Column: Getting silly about sausages in Harpenden
AUTUMN leaves, bonfires, dark nights – this is the perfect time of year for hearty, filling cookery. It’s British Sausage Week this week, and I am sure many of you have been eating bangers at your firework parties.
Did you know the UK produces more than 470 varieties of sausage and we eat over 850 million meals containing sausages each year? I’m not surprised as we eat them most weeks in this house and I doubt we are alone.
Every independent butcher makes his or her own sausages, and it is a chance for them to demonstrate their creativity and tastebuds. If you tend to buy your sausages from a supermarket, I encourage you to try your local butcher at least this week and support our independents. You usually get a higher meat content and fresher product than in the supermarket sausages, and they are often made with locally sourced pork, so I hope you notice the difference.
We are very lucky to have some excellent local butchers, which sadly, cannot be said of every town in the country. I have been wanting to write about the butchers shop in Southdown, Harpenden, for ages.
Locals will know that Peter Russell retired in the summer, after running the shop for 28 years. Peter was a well-loved local shopkeeper, who had many loyal customers. When Peter retired, he said goodbye with a barbecue (what else!) for his customers, family, and other local shopkeepers. Apparently he is on a cruise at present, taking a well overdue holiday! Peter handed over the business to Karl Jelley who used to run the shop at the north end of Harpenden. It has worked out perfectly for Karl, who had a thriving business already, but the leaseholder wanted to sell the shop, and so he had to move. Karl has now been in the Southdown premises for three months, and has been able to grow his business and now has two full-time members of staff, Lewis and Ross. Happily, many of Peter’s customers have stayed with Jelley’s, and many of the customers from north Harpenden have come over too.
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Karl is originally from New Zealand and is well-known for selling interesting sausages including boerewors and Wellington chipolatas as part of his range of 15 varieties. Guinness sausages are a bestseller, and he is launching a new sausage “The Southdown” to celebrate sausage week, and as a hello to his new customers. The recipe was a secret at the time of going to press.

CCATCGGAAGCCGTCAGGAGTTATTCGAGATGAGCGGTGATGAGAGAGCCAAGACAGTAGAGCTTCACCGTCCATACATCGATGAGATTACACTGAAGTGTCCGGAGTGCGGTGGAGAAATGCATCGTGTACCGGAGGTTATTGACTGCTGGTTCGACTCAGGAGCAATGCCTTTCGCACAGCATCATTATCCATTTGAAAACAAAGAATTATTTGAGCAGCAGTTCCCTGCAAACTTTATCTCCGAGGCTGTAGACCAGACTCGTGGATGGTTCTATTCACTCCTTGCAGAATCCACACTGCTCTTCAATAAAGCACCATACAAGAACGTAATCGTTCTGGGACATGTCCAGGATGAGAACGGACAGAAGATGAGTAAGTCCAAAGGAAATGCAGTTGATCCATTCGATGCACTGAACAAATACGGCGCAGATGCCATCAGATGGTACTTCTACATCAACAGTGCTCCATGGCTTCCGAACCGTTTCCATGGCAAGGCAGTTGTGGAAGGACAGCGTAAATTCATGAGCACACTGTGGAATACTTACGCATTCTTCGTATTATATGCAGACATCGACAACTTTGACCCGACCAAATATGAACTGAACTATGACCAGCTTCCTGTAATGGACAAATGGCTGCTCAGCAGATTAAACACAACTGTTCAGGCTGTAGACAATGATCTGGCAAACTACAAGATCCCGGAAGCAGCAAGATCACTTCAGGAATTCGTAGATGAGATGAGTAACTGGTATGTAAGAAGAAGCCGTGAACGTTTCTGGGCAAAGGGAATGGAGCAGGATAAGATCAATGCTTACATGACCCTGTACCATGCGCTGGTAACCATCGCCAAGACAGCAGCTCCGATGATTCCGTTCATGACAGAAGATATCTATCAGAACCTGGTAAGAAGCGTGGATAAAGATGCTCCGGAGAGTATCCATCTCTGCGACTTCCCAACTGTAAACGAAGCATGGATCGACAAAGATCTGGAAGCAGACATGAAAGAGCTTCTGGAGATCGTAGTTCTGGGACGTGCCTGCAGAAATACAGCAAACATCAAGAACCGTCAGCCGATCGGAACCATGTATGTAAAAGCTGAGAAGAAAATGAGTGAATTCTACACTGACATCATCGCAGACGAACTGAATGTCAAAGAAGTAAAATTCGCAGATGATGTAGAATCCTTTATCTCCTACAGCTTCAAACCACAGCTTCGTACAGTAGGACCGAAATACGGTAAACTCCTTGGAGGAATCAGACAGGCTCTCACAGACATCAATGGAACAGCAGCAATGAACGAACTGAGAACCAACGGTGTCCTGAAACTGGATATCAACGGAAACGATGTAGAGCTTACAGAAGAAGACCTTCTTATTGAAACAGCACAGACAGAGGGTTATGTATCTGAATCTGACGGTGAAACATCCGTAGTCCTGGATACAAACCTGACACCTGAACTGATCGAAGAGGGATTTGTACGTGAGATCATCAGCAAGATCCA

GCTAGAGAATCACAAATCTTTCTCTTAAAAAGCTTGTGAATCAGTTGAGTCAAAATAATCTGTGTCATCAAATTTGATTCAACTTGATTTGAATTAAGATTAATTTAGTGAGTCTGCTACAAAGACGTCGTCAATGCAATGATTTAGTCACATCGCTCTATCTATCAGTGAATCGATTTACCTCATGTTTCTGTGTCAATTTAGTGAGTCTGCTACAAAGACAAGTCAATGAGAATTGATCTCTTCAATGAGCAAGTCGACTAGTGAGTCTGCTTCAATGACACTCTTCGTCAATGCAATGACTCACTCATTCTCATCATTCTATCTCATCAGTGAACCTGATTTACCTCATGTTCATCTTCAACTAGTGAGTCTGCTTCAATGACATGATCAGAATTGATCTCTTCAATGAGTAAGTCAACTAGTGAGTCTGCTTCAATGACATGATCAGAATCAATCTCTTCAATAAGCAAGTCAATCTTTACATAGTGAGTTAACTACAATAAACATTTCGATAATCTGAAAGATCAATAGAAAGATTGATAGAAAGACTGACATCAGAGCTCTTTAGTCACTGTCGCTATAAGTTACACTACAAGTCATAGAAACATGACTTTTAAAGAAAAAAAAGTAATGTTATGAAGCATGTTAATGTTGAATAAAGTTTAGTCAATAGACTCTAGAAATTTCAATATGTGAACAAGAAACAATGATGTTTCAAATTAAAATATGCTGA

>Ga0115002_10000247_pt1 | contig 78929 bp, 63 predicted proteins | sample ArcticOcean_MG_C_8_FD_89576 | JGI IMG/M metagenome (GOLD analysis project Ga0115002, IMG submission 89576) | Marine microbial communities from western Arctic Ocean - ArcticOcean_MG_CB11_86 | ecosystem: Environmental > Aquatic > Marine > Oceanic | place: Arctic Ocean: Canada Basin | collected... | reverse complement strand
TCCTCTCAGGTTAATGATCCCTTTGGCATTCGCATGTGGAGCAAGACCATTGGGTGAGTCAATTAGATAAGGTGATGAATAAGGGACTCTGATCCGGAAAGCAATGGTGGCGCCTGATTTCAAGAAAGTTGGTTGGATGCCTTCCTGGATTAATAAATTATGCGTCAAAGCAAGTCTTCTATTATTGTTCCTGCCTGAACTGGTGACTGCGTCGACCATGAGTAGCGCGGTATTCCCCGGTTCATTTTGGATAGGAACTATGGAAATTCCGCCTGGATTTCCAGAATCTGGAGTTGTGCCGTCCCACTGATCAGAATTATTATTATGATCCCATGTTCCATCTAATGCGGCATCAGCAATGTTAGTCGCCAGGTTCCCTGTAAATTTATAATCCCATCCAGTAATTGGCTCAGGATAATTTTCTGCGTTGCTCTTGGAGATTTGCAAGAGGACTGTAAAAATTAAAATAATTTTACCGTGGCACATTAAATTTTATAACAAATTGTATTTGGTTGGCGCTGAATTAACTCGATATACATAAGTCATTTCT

Independent butchers usually have a better range of meats than the supermarkets; when I popped in a customer was buying oxtail, and Karl was getting ready for the game season, with orders of rabbit, pheasants, venison, and partridges. Jelley’s also supply hog roasts for parties and weddings, and I really recommend the black bacon cooked with molasses and treacle; it makes the most perfect bacon sandwich.
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The shop is larger than Karl’s old premises, so he has been able to extend his range of cheeses and cooked meats too. Karl’s wife Donna was asked to supply a cheese wedding cake, so this is now available to other customers too! You can also pick up jars of farm-made lemon curd, duck fat, and goosefat, which make perfect roast potatoes. Karl was keen to point out that his goosefat comes from British geese, rather than French, which is what most supermarkets sell – quite right too! Apparently the lemon curd is so good that customers come in and buy three or four jars at a time for tarts and cakes.
It is terrific to hear about one business doing so well for so many years, and a new one taking over with such success. We are lucky to have a local shop where the staff know their customers, and care about what they do. What a good excuse to go and buy sausages for tea.
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